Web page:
I am trying to translate the following small text (taken from a VN):



So far my attempts have led me to this:

It was as though his worrying gaze seemed to be telling maybe we should give it up

The thing that seems to prevent me from fully understanding this text is the volitional part: [よう] after [ている]. For some reason, it just seems unnecessary to me, so what function does it have?

I am also aware of the abstract meaning of 「そう言う」(sometimes: [そういう] ) meaning "That kind of ..." but I was unsure whether it is the same 「そう言う」 since I have never seen it being used in て-form, let alone「~ている」. Therefore I translated it by intuition instead.

My question: is my translation correct with respect to 「ーているよう」 at the end of 「そう言う」?

Any corrections and comments are very much appreciated!

  • I think そう refers to the cited thought (もうこんなことはやめようか), 言っている is just "saying/telling now", and よう is not volitional - in this case it expresses similarity - "looked like" (まるで gives an additional emphasis).
    – Szymon
    Aug 24, 2014 at 0:25
  • Ok, I suspected that much of 言っている, but I have to say that I haven't heard of よう being used as similarity (I only knew about ような/みたい). Thanks, I will look into that. So, does my translation seem accurate then, or am I still missing something?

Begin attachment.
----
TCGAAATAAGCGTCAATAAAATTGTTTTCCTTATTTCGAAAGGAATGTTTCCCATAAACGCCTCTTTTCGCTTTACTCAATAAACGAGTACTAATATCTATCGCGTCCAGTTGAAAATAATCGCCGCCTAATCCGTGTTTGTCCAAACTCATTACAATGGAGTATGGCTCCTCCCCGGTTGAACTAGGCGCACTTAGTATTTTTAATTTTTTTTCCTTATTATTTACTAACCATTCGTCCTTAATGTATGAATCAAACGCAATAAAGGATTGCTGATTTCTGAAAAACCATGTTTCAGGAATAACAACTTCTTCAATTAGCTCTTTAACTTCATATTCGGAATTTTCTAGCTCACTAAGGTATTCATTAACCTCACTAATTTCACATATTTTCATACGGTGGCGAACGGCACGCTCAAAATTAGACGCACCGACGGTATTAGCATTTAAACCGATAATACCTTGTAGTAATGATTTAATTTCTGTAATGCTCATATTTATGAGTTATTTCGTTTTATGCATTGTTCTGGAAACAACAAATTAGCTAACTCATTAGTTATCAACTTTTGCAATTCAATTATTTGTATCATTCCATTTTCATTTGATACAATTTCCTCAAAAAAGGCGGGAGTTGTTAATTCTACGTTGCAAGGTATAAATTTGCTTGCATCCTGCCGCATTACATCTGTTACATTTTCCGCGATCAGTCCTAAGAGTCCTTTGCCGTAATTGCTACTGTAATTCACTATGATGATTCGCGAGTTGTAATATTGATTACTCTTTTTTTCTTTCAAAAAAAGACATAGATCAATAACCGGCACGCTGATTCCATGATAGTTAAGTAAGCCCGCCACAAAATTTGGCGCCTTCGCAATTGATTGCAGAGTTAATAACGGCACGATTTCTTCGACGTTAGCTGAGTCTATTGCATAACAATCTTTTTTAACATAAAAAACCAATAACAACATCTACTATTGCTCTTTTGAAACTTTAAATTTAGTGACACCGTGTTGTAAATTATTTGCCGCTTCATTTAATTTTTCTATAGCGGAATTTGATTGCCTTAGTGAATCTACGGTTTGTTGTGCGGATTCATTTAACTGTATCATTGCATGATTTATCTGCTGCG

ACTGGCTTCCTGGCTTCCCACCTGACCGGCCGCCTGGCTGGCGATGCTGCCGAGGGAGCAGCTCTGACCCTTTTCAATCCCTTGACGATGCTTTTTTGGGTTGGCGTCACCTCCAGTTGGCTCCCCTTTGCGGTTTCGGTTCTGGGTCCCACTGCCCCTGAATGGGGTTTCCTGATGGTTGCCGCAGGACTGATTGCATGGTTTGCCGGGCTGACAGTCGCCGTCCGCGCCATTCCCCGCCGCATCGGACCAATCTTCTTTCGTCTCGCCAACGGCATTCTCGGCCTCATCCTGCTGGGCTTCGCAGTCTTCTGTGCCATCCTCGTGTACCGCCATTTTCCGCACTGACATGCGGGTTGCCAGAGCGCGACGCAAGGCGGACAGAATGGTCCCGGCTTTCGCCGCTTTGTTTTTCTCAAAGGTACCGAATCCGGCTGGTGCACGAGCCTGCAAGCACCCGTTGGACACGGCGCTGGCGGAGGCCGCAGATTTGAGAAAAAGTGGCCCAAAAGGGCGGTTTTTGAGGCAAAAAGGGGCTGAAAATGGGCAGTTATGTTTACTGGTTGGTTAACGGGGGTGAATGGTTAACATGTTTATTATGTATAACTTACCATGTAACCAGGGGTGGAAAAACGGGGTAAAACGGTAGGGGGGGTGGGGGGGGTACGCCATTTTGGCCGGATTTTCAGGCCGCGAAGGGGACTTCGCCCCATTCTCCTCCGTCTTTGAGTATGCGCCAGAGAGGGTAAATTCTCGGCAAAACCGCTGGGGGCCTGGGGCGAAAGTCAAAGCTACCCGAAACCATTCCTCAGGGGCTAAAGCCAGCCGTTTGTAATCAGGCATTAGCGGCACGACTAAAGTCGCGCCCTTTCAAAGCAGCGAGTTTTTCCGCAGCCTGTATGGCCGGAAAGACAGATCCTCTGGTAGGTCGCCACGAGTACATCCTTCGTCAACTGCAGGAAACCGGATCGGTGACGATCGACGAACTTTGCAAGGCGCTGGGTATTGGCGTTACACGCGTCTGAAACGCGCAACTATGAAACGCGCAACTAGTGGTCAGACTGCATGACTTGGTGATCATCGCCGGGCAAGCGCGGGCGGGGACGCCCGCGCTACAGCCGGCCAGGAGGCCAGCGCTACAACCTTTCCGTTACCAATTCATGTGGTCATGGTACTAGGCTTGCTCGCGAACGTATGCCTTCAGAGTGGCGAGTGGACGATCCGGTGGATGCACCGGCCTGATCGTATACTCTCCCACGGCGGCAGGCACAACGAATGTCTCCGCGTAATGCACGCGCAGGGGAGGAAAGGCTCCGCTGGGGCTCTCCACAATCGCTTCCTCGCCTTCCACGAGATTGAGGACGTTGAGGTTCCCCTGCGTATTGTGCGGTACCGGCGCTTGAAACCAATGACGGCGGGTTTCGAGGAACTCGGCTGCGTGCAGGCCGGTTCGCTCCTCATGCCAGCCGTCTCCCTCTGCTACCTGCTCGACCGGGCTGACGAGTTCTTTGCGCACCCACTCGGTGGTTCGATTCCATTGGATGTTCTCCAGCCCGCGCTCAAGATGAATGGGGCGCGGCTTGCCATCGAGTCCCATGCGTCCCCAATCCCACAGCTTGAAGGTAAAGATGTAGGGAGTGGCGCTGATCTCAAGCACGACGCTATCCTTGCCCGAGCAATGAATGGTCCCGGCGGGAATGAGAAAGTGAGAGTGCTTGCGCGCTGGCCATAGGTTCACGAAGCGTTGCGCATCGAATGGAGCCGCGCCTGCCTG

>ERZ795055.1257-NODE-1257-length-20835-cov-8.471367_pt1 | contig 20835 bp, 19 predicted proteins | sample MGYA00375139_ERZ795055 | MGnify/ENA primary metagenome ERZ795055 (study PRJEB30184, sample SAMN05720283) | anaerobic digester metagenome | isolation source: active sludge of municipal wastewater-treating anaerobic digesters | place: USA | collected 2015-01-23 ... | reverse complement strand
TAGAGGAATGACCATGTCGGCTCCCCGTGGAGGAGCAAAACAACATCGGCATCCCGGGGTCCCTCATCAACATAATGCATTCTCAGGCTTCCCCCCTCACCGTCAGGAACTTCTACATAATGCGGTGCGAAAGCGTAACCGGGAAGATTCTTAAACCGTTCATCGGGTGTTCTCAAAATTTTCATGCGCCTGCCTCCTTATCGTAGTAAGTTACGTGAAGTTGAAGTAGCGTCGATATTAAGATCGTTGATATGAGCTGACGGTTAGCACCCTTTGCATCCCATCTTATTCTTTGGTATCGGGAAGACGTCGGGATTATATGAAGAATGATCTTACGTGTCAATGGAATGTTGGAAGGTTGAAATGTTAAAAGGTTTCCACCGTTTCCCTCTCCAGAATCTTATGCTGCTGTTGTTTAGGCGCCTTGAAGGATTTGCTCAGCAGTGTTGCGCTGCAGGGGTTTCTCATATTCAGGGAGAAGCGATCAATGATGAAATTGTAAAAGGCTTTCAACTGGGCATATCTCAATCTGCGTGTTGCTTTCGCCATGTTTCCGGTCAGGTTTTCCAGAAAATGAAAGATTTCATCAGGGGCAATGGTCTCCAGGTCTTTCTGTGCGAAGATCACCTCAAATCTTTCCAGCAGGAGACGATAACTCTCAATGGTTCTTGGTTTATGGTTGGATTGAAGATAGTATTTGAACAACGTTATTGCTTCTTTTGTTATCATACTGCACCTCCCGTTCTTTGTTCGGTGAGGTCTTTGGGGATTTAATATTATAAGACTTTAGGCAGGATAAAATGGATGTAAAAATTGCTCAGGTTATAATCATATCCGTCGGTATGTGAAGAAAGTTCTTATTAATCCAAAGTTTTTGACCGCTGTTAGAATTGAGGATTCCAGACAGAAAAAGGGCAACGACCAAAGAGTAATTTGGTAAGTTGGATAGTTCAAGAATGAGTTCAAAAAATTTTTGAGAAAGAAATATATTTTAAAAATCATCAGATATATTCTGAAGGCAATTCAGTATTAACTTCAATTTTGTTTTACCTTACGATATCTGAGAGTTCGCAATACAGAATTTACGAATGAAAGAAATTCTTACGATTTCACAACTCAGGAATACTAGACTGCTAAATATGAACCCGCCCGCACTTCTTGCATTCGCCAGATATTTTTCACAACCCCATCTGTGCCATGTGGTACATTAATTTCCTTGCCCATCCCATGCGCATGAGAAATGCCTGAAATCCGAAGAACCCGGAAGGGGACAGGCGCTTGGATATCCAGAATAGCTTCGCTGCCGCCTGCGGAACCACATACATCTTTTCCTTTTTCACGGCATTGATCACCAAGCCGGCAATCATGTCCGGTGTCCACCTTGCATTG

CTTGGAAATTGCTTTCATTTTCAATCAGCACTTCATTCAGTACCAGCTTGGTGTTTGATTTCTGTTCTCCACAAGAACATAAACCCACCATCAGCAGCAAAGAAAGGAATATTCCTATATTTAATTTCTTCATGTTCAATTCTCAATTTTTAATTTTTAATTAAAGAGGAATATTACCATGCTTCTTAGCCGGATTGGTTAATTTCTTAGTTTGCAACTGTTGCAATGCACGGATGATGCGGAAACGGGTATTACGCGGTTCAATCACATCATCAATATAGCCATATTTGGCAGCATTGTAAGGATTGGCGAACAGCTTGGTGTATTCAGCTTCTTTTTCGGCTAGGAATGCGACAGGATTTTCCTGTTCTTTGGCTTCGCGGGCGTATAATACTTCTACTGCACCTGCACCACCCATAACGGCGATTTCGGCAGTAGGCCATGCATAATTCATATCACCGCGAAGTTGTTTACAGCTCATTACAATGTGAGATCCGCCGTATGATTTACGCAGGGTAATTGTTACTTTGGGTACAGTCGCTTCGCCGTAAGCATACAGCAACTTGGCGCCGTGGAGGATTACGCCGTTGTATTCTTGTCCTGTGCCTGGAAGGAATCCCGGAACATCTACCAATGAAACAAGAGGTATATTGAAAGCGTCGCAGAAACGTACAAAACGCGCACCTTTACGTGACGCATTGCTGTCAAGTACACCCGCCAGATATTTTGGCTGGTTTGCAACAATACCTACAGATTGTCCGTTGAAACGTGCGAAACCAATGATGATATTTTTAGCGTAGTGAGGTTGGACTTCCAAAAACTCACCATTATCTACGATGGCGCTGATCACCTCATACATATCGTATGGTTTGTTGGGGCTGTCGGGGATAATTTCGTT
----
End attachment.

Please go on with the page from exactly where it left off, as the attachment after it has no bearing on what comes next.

– chlenix
    Aug 24, 2014 at 0:41
  • 1
    まるで is often paired with よう to take the meaning "just like" or "as if". As you have presented it I would translate this as "'We've had enough, let's give up.' His worried look seemed to say exactly that." but this is still a bit literal and needs to be matched to the rest of the text.
    – Tim
    Aug 24, 2014 at 2:52
  • 2
    You have to check grammar. いる's volitional form is not いるよう but いよう.
    – user4092
    Aug 24, 2014 at 3:34

1 Answer 1


よう(だ) in this sentence is used to express inference based on reliable information (often based on what the speaker sees) or similarity. It is not the volitional form of a verb. You can translate it as "look like", "look as if", "seem", "be like", etc. It is often used with まるで which gives it more emphatic meaning "just like", "exactly as if".

A verb can stand before this よう. It can be in progressive form and in this sentence I guess it means that the action is happening now. 言っている in this sentence is just the progressive form of the verb 言う, it's not used in auxiliary sense as in そういう.

そう refers to the thought cited in the previous sentence (もうこんなことはやめようか).

All together, your translation gets the meaning across. Tim's translation from the comment is closer to the structure of the Japanese sentence and I'll quote it in here:

"We've had enough, let's give up." His worried look seemed to say exactly that.


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